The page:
We walked along the edge of the creek with me stopping and standing at the last blood to mark it for the guys. We found everything from droplets, to puddles, to piles of gooey thick blood with a matter in it. It wasn’t but 15-minutes when we came to the area where the buck crossed the creek; ironically in the steepest area he could, passing up several really easy spots to cross. Ben marked the crossing by hanging his ball cap on a tree limb. As we were standing there, they were shining their flashlights across the creek when one of them stopped on something that looked like weeds moving. I quickly realized it was the tips of the buck’s antlers. The buck was laying down and you could tell by the movement of the tips of his antlers that it was struggling to breathe with short breaths. At one point, it turned its head back as if licking its side.

“This is where we all realized
I had
made one huge mistake!” 

This is where we all realized I had made one huge mistake! We were standing 20-yards across the creek from a buck that seemed to be on its last air, bedded down, broadside to us, and my crossbow was sitting on the ground back at the side-by-side. With my mind thinking that the buck had crashed and would be expired just inside the woods, I didn’t even think about recocking my crossbow and carrying it in just in case we found the buck still alive, which was now the case. Ben told Jacob that we needed to go retrieve the crossbow quickly. We were about 150-yards from where my crossbow was at. As we got to it, Jacob got a text from Ben telling us to hurry because the buck was moving. When we returned, Jacob and Ben were on the move after the buck and they told Caleb and me to stay put.

They trailed the buck along the creek and tree line until the blood splatter ran thin and they reached the property line. They marked the spot and returned to us. We had one big issue working against us. This adjoining property was leased by out of state hunters and we could not search for the buck on that property until all the hunters were off the property. Being opening weekend, this would be Monday morning. In all fairness, this was bad for me but understandable. It was not fair to tromp all over the property that out of state hunters spent good money to hunt and especially on opening weekend. So now all there was to do was wait, and a long wait it was.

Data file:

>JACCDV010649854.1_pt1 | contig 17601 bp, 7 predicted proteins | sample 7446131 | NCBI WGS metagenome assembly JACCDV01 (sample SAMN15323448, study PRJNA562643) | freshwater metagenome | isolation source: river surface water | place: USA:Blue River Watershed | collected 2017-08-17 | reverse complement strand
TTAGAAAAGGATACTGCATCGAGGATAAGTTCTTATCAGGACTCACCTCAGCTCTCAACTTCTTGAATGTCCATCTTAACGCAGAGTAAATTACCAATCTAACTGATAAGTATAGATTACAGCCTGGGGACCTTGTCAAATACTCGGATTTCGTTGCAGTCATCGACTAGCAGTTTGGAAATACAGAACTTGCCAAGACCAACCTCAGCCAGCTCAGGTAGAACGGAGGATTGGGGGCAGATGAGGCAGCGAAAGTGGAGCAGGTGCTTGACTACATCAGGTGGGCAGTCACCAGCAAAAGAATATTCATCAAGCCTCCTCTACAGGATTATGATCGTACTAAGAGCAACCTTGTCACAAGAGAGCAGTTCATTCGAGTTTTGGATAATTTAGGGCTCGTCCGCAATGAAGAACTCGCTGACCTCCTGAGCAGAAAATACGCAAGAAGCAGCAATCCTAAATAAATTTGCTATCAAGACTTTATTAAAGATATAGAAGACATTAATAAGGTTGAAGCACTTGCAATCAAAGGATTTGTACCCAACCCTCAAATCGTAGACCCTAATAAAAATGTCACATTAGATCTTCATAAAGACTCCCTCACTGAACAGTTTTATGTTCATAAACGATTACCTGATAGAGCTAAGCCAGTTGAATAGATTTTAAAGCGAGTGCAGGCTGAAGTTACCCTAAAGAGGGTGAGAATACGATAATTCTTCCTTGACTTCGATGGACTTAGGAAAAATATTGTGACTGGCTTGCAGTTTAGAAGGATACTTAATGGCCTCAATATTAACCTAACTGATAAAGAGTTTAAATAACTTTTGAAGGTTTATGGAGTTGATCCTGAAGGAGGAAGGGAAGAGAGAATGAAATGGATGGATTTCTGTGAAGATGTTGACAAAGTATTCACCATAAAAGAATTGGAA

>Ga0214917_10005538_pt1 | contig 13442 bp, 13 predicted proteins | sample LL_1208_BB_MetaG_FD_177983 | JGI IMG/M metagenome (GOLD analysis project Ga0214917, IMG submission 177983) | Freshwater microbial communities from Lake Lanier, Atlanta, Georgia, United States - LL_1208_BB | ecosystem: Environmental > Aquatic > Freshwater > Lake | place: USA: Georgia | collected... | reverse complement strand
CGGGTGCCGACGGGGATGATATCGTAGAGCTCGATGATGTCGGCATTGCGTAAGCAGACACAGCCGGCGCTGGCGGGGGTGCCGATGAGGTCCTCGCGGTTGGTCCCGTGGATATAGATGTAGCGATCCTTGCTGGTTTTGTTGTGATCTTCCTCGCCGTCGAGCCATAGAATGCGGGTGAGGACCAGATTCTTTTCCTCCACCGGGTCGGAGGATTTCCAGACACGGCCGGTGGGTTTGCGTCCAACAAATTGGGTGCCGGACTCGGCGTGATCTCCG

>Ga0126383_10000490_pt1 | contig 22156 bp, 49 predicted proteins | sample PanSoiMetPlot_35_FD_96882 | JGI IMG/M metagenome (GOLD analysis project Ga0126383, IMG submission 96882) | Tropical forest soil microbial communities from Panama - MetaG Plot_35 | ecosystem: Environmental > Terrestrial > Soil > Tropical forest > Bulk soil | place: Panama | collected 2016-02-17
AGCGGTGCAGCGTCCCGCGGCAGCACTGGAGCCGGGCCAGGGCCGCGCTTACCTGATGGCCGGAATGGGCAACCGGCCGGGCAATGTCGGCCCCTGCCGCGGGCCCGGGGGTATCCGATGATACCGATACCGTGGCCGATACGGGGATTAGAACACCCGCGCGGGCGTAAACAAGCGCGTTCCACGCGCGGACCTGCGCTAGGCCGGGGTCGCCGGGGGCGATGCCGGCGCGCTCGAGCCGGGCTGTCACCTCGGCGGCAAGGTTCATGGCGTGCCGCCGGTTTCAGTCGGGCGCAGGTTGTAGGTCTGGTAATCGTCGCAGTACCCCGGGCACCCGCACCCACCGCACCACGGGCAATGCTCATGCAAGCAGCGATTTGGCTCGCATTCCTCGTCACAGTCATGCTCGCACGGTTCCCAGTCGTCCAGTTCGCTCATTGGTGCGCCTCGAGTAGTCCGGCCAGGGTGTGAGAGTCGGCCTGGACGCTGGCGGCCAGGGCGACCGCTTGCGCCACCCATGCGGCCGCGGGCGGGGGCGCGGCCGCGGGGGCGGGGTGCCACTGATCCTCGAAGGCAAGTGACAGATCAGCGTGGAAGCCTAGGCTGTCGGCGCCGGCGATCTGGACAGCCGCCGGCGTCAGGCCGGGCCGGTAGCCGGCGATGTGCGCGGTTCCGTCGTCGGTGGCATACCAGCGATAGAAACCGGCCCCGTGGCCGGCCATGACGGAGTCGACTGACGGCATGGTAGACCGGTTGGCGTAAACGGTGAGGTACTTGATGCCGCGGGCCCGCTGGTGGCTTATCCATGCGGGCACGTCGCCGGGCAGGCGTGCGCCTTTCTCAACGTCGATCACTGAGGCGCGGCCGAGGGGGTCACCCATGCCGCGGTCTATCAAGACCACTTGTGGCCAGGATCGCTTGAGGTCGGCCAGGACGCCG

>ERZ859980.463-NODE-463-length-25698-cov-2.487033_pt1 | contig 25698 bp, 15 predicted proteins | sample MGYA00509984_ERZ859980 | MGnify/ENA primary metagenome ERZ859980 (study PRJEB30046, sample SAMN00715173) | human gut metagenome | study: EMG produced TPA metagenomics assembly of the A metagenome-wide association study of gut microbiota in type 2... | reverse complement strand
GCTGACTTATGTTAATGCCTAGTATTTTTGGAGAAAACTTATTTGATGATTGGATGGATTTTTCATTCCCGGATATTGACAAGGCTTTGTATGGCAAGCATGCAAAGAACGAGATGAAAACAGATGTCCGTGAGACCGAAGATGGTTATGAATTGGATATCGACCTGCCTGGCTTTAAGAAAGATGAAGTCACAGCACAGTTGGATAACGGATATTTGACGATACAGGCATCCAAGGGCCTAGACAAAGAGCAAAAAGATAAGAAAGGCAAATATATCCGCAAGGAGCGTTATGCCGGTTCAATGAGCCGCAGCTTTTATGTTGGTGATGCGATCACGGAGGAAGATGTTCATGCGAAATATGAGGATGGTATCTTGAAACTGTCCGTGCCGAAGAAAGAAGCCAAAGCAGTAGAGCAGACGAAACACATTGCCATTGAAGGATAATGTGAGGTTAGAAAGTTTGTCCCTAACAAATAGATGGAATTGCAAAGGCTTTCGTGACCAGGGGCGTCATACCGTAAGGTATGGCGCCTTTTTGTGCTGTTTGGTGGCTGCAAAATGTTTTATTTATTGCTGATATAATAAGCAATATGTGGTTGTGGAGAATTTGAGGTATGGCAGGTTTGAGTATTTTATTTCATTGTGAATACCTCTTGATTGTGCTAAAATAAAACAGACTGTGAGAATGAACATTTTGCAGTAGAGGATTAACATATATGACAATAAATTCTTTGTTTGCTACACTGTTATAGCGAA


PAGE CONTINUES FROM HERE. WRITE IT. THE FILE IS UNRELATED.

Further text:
“A beautiful wide 12-point with split G2s and a kicker off of its right brow tine.”

img_3123-2Jacob checked the game camera that was on the green field since the buck ran right out in front of it after the shot. The camera did not get a photo of the buck crossing the green field but there was a photo from two nights earlier of the buck, up close and personal. It was definitely the buck because Ben had noticed it had a kicker off of its right brow tine. A beautiful wide 12 point with split G2s and a kicker off of its right brow tine. All I could do for two solid days was pray we found him on Monday morning and wait patiently. Whew, that was the LONGEST two days ever!

I went out one afternoon to turkey hunt and I stayed at the lodge the rest of the hunt, one afternoon I got to help make grizzly bear poppers for the group made from the grizzly bear Mike Helbing had shot in Alaska the week prior. These grizzly poppers were delicious!

 

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Mike Helbing’s beautiful Grizzly Bear harvested in Alaska.

 

As Murphy’s Law would have it, it rained twice during the weekend. Mid-morning we went out and walked the property, sticking close to the woods and creek line; we found NOTHING. Monday afternoon, it rained, but Mike got an inkling that maybe the buck made it through the adjacent property and could easily be on another small 80-acre parcel so we headed out again. We walked, and walked but found no sight of the buck or even a buzzard for that matter.

“I was heartbroken, defeated,
all of the air was knocked out of me.”

I was heartbroken, defeated, all of the air was knocked out of me. Not only was I feeling this way because it was a shame that we could not retrieve a buck of that caliber, but I was sad that I had inflicted pain on an animal that if it did not perish, it would suffer until it either perished or healed. That is a horrible feeling and leaves you numb. I really felt I did everything right. I felt the shot was good and the buck responded how so many before had that are now hanging on my wall at home. I was confused and numb, emotionally exhausted but I couldn’t wallow in my low point. I just couldn’t, I had other hunters at this hunt and I needed to suck it up, put on a good face and enjoy what was left of the 6th Annual Ladies Hunt at Double Deuce Ranch.